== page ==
In the first part of his four part series this week on This Is Anfield, Romanian writer Alex Irimia charts the progress of Liverpool boss Brendan Rodgers in his first year and a half at the club.
In June 2012, when Liverpool announced their new manager as Brendan Rodgers, I found myself a bit confused by the lack of data I had on the new man.
I only knew what everybody did at the time about the rising Northern Irishman. That he was the manager who lead Swansea City in the Premier League for the first time and he did so by taking his team to a credible 11th place finish.
Like everyone else, I knew that he imprinted a fluid type of football to his team, his trademark being an elaborate passing game based on possession and pressure. But that was pretty much all of what I knew and I felt it wasn’t enough.
I couldn’t decide, on that moment, whether I should rejoice to his appointment or fearfully await an outcome of what I considered to be, at the time, a huge bet from the owners.
Rodgers soon shared with everyone the details of his vision. It involved a project that could be described as a redevelopment plan. Rodgers convinced the owners that in order to obtain great success, massive change was needed.
The way he asserted his view was by handing over to the owners an extremely detailed blueprint of how Liverpool can be restored to the status everyone craved for, but seemed further and further away at the time.
Brendan’s 180 page manifesto, as it was called, revolved around the vision and the philosophy the young manager wanted to install at the club, and the explicit means to apply them in his quest of transforming Liverpool into the club everybody wanted to see.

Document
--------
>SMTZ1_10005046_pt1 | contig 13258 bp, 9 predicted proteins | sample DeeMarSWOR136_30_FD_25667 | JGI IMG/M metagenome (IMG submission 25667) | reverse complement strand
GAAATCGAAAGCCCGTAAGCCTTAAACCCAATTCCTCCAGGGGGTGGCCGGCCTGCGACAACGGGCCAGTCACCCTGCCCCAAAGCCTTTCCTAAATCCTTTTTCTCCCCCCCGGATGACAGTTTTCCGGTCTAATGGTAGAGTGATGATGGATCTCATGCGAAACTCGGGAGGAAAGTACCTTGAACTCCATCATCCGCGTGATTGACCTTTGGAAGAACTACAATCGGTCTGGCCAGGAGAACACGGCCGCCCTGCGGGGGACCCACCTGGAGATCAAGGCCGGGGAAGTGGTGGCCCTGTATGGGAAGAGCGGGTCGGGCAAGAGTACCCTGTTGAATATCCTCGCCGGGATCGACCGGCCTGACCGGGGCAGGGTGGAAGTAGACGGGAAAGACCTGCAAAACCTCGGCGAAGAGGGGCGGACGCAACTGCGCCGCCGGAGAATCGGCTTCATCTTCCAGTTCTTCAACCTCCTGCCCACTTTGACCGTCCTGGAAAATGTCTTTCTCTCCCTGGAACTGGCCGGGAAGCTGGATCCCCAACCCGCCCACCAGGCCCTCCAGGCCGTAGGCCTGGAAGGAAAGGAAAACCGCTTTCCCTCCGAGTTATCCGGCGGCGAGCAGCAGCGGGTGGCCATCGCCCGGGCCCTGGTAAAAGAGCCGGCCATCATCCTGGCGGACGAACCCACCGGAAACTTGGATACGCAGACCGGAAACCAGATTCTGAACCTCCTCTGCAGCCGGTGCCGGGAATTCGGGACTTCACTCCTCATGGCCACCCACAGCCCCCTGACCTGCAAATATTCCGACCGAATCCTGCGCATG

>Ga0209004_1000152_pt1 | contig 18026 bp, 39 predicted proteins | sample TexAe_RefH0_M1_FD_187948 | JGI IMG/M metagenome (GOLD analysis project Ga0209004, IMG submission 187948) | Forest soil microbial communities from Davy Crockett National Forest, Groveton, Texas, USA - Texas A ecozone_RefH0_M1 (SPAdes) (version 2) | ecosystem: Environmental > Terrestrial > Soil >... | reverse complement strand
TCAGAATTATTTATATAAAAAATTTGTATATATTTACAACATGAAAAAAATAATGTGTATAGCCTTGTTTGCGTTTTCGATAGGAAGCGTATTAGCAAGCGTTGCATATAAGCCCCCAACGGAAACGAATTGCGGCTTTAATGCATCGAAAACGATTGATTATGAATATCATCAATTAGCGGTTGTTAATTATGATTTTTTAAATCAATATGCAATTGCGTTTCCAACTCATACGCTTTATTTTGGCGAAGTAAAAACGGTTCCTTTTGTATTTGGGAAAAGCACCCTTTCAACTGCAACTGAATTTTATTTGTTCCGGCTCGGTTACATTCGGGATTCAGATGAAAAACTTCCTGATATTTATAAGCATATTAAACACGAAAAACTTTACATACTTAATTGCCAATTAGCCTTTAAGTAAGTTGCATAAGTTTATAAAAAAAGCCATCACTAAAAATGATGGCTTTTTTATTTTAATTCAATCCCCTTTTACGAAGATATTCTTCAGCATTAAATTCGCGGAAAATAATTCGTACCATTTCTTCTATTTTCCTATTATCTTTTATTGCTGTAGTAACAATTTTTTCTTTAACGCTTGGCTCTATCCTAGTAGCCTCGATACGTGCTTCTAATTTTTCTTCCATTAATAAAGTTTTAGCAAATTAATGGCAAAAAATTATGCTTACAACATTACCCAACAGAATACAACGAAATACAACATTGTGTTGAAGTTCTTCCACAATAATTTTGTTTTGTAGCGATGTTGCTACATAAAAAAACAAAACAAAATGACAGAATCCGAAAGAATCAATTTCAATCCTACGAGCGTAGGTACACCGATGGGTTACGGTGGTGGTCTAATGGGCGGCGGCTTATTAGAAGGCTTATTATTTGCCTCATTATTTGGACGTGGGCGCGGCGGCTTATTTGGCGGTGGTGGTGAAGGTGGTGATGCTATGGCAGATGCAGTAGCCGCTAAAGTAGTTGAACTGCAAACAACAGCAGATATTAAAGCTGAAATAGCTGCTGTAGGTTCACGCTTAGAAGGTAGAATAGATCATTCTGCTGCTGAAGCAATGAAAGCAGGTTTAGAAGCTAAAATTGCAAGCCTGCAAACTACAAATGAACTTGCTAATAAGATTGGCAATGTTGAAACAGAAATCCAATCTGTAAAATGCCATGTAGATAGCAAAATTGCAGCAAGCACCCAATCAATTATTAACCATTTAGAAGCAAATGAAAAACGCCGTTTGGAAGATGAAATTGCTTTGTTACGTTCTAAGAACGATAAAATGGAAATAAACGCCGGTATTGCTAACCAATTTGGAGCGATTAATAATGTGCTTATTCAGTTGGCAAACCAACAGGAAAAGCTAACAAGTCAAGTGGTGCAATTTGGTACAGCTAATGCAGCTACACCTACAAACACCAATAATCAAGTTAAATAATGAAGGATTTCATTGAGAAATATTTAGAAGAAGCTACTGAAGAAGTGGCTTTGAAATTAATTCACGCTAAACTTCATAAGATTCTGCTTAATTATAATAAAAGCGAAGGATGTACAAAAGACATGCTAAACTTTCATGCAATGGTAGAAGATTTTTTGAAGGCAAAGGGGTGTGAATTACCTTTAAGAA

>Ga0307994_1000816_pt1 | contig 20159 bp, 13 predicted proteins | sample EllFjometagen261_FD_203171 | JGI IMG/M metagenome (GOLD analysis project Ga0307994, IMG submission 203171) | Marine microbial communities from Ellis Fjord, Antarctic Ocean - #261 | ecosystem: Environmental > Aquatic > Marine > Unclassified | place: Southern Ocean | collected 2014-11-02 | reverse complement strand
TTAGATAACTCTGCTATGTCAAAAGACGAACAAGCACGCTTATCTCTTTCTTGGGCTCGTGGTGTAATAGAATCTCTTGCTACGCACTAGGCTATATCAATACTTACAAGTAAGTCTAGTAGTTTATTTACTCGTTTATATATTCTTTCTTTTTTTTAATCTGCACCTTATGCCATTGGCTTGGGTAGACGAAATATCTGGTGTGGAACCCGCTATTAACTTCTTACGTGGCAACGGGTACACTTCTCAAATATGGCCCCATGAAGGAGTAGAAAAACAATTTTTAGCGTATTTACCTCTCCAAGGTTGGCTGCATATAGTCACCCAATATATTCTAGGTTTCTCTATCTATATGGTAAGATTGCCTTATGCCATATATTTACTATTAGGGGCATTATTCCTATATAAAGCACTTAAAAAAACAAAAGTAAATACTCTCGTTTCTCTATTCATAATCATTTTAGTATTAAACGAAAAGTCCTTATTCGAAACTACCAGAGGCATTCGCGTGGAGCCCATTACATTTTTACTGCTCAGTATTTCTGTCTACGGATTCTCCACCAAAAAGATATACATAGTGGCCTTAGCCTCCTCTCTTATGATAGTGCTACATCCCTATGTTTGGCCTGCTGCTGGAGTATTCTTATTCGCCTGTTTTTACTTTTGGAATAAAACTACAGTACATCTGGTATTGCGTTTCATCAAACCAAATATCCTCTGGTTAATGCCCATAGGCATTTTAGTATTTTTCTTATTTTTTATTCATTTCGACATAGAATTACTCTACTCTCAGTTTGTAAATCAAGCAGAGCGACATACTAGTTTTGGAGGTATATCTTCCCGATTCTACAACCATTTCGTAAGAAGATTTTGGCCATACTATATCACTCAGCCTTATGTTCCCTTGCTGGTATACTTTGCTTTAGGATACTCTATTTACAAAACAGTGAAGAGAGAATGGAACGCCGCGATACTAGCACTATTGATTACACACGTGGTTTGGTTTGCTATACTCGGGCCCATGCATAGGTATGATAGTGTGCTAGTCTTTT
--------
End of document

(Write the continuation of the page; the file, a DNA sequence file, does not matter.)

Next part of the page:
The owners were sold and gave Rodgers the job, and they did so in a categorical manner, entrusting him with total control and great credit. That was highlighted by the owner’s decision to abandon the idea of naming a Sporting Director.
Things were happening at a fast pace and I was, if anything, more and more intrigued by the whole thing.
The acquisitions made by the club in the first transfer window with Rodgers in charge didn’t help much, as the whole summer transfer business ended in a pessimistic note with little concrete results.
Although a football manager’s transfer strategy might tell you something about the direction he is about to take on, it doesn’t actually reveal much, as a new manager would consider to evaluate the squad he inherited first, before throwing himself in a crazy transfer spree.